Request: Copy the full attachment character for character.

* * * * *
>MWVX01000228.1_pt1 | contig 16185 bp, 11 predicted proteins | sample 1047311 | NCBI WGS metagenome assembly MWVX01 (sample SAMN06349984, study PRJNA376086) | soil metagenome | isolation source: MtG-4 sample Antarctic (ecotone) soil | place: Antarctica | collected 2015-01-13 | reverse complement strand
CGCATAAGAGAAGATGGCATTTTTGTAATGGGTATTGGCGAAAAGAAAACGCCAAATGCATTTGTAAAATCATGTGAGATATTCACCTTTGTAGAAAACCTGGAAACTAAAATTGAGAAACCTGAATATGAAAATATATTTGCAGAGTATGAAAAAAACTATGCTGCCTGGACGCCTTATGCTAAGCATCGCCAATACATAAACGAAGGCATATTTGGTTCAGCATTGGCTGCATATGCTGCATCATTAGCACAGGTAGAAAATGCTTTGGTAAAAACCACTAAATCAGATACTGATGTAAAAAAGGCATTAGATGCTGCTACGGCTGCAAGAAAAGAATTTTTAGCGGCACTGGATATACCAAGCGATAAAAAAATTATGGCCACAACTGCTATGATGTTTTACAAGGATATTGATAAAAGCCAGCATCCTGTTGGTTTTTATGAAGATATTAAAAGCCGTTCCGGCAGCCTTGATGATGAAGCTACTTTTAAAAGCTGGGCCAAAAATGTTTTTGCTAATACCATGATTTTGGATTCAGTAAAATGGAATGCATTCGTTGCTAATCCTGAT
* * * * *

>MWVX01000228.1_pt1 | contig 16185 bp, 11 predicted proteins | sample 1047311 | NCBI WGS metagenome assembly MWVX01 (sample SAMN06349984, study PRJNA376086) | soil metagenome | isolation source: MtG-4 sample Antarctic (ecotone) soil | place: Antarctica | collected 2015-01-13 | reverse complement strand
CGCATAAGAGAAGATGGCATTTTTGTAATGGGTATTGGCGAAAAGAAAACGCCAAATGCATTTGTAAAATCATGTGAGATATTCACCTTTGTAGAAAACCTGGAAACTAAAATTGAGAAACCTGAATATGAAAATATATTTGCAGAGTATGAAAAAAACTATGCTGCCTGGACGCCTTATGCTAAGCATCGCCAATACATAAACGAAGGCATATTTGGTTCAGCATTGGCTGCATATGCTGCATCATTAGCACAGGTAGAAAATGCTTTGGTAAAAACCACTAAATCAGATACTGATGTAAAAAAGGCATTAGATGCTGCTACGGCTGCAAGAAAAGAATTTTTAGCGGCACTGGATATACCAAGCGATAAAAAAATTATGGCCACAACTGCTATGATGTTTTACAAGGATATTGATAAAAGCCAGCATCCTGTTGGTTTTTATGAAGATATTAAAAGCCGTTCCGGCAGCCTTGATGATGAAGCTACTTTTAAAAGCTGGGCCAAAAATGTTTTTGCTAATACCATGATTTTGGATTCAGTAAAATGGAATGCATTCGTTGCTAATCCTGAT